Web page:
Amaysim is gambling that it’s better to be late to the 4G mobile party with strong plans than arrive early with weak ones, according to Julian Ogrin, CEO of the mobile virtual network operator (MVNO).
The four-year-old Amaysim today launched its first 4G plans on the Optus network. The MVNO will offer users up to 6GB of data for prices that are in many cases cheaper than its larger rivals, many of whom launched 4G plans more than a year ago.
Illustrating its slow-but-steady-wins-the-race philosophy, Amaysim for its marketing has teamed up with the Olympic speed skater Steven Bradbury, who in 2002 famously won a Gold medal from behind after the skaters in front of him collided and fell on the ice.
“There was a real early rush to 4G,” Ogrin told Computerworld Australia. “We always said we weren’t going to come to 4G until the market was right and we could offer a great product to our customers.
“It was sort of like [competitors] were tripping over each other to get the early lead on price and we were just sort of sitting back and watching it.”
Customers have been asking Amaysim for a year when they would release 4G plans, acknowledged Ogrin. “We have in the last three or four months started to see a real lift in communication from our customers” asking Amaysim to provide 4G.
However, he said that Amaysim did not see a significant number of customers ditching the company for greener 4G pastures.
Amaysim didn’t believe there was enough 4G coverage or devices last year to release plans at that time, he said. Last year, Optus coverage was about 80 per cent of the population — most of it outdoor coverage — and only 30 per cent of devices were 4G, he said.
The landscape has changed since then, Ogrin said. Optus coverage will be 90 per cent by April, and the network operator in January commenced deploying the 700MHz spectrum it won in the Digital Dividend auction, he said.
The lower frequency of 700MHz, compared to the 1800MHz band initially used for 4G, means that the wireless airwaves can travel more easily through buildings and provide better indoor coverage.
Also, Telsyte estimates that by June this year, 4G users will represent 50 per cent of the mobile market in Australia, Ogrin said.
Amaysim 4G plans
The Amaysim 6GB plan includes unlimited calling and text in Australia for $54.90 per month. For $10 less, customers get 4GB of data with unlimited calling and text. For the budget conscious, Amaysim will sell a $29.90 plan including 1.5GB of data plus unlimited text and 500 minutes of standard voice calls.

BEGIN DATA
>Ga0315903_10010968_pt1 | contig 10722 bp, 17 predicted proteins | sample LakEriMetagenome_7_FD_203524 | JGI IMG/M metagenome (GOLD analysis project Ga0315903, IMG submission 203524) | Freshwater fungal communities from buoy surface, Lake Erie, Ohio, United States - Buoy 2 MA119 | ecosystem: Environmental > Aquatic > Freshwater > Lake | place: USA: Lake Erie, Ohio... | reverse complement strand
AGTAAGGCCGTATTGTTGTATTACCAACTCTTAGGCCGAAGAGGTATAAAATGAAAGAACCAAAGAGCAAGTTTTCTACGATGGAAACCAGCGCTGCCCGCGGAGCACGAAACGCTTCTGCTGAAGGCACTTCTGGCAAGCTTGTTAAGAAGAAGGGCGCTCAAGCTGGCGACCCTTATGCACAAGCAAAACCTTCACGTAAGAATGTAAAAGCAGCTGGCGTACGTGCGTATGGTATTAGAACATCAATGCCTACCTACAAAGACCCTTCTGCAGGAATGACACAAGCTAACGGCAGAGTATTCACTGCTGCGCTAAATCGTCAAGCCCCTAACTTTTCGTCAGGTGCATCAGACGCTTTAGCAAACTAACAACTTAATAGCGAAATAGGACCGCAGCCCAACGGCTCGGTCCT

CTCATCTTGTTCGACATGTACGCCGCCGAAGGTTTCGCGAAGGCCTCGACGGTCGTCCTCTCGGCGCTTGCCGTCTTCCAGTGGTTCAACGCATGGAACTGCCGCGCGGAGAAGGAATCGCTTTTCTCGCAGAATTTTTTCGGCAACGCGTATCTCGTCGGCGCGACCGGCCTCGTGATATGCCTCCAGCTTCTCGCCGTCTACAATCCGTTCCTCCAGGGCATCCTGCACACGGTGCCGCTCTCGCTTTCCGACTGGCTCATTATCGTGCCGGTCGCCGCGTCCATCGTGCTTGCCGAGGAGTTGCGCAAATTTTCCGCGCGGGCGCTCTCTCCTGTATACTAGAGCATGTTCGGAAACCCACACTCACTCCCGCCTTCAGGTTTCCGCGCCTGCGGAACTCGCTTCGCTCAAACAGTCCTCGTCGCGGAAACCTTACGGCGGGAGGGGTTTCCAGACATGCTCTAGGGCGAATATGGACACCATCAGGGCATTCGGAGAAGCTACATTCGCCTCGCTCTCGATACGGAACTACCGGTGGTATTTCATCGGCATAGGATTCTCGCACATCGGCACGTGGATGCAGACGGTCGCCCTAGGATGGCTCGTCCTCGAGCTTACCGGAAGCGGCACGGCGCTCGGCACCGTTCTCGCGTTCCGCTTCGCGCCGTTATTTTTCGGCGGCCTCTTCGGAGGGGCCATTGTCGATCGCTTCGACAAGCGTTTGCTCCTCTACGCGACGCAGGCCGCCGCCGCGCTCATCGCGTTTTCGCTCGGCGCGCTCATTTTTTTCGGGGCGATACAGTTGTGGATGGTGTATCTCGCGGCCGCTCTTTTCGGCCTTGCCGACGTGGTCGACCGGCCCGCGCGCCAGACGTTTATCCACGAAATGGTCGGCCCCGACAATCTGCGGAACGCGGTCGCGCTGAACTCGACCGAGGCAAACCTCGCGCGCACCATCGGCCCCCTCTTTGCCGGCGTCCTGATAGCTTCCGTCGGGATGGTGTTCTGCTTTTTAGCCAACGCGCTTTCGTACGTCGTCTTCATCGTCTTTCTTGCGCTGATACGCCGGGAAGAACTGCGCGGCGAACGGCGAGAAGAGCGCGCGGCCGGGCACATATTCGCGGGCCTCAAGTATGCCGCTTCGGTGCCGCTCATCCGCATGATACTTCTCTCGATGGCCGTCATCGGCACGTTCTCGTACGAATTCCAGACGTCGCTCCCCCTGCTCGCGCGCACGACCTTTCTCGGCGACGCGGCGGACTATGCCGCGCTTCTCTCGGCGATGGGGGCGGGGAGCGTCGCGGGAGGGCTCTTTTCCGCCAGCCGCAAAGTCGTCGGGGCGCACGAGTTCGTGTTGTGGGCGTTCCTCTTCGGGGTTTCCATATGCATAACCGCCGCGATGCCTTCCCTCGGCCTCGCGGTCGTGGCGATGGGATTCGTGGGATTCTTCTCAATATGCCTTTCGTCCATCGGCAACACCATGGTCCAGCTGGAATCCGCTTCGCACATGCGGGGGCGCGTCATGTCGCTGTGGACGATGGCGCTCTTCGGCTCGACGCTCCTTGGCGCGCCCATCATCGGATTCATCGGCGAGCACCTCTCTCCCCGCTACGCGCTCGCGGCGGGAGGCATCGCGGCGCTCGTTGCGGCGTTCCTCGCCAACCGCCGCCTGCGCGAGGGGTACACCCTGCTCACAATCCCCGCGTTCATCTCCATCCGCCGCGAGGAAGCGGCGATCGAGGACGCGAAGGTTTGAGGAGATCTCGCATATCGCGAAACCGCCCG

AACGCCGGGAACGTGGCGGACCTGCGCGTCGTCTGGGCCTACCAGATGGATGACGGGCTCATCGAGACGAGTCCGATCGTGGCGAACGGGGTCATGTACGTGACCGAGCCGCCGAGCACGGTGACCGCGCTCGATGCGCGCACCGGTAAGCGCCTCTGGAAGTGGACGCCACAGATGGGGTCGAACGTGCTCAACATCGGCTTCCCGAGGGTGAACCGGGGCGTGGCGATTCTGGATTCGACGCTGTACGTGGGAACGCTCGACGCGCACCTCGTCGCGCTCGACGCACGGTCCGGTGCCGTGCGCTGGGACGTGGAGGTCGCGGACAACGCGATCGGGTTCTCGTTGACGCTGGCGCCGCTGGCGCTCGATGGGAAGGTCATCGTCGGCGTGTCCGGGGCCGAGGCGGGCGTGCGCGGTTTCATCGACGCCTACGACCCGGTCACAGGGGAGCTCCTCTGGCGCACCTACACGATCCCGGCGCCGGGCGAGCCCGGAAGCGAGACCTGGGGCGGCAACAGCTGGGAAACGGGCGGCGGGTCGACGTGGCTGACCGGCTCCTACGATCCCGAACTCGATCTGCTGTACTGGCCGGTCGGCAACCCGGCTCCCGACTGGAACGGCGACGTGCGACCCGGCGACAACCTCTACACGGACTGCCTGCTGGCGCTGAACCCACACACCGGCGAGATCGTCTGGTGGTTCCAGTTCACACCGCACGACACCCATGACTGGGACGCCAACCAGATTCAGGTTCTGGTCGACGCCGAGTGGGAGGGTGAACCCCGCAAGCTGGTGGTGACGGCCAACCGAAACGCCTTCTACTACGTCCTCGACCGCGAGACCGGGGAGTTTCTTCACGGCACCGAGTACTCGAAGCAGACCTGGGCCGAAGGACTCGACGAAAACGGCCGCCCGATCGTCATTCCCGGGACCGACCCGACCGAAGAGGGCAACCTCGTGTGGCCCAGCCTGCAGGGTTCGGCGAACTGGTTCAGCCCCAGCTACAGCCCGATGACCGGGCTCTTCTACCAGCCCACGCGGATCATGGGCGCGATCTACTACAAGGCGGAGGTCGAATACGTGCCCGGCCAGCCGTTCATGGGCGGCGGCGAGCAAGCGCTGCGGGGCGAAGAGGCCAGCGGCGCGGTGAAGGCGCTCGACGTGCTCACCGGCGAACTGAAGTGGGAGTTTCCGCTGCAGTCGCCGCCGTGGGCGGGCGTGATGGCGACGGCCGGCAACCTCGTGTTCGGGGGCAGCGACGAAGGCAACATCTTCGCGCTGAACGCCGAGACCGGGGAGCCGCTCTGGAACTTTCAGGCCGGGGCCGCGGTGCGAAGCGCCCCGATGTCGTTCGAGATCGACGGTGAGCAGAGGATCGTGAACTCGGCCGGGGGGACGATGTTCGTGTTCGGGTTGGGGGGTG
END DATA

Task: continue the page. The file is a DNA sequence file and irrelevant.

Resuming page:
Also available is a “flexi” plan for $19.90 a month with 500MB, with users charged 9 cents per minute for calls and 9 cents per text message. An “As You Go” plan costs 7.2 cents per MB, 12 cents per minute and 12 cents per SMS.
The latter plan used to cost 5 cents per MB, but Amaysim used to round up to the nearest MB. With the new plans, Amaysim has changed how it bills data — moving from a per MB system to a per KB system that should provide more precise bills for users since their usage won’t be rounded up to the nearest MB.
This follows a trend of telcos moving to KB pricing after complaints by customers and consumer advocates.
“We always want to listen to our customers and listen to the market, and our customers were very much saying that when you move to 4G, we want the kilobyte routing,” said Ogrin.
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Amaysim deleted its existing $44.90 3G plan offering 5GB and unlimited voice and SMS, but existing customers will be grandfathered in for as long as they want, said Ogrin. However, these customers will still only get 3G service and be charged on a per MB basis.
Amaysim plans to offer two data top-up plans. In the coming month, it will offer a 1GB data pack for $9.90 that is valid for 30 days from purchase. Soon after, Amaysim plans to release a 300MB data pack for $4.90.
Existing customers do not need to order a new SIM card to access the 4G network.
Like other MVNOs on the Optus network, Amaysim will have full 4G access and benefit from Optus network upgrades as they occur.
US expansion scuttled
Amaysim is no longer considering expansion into the US, Ogrin said.
In late 2013, the company revealed it was exploring the American market. However, Ogrin said the company decided it would be too difficult to break in and has decided to focus on Australia instead.
“What’s going on in the US with T-Mobile really shaking it up and then you have Verizon and AT&T responding, that’s an enormous deep pockets price war. You don’t want to launch a business … It’s like walking into a hurricane.”
Amaysim will focus for the next two to three years on capturing the bring-your-own SIM card market in Australia, he said.
The company has explored the possibility of offering fixed broadband services, but has no near-term plans to release fixed plans, said Ogrin.
The National Broadband Network (NBN) could allow companies that hadn’t sold fixed services before to enter the market. But Ogrin said that option is a long way off.
“The NBN, as an example, still has a way to go before it becomes a real commercial platform.”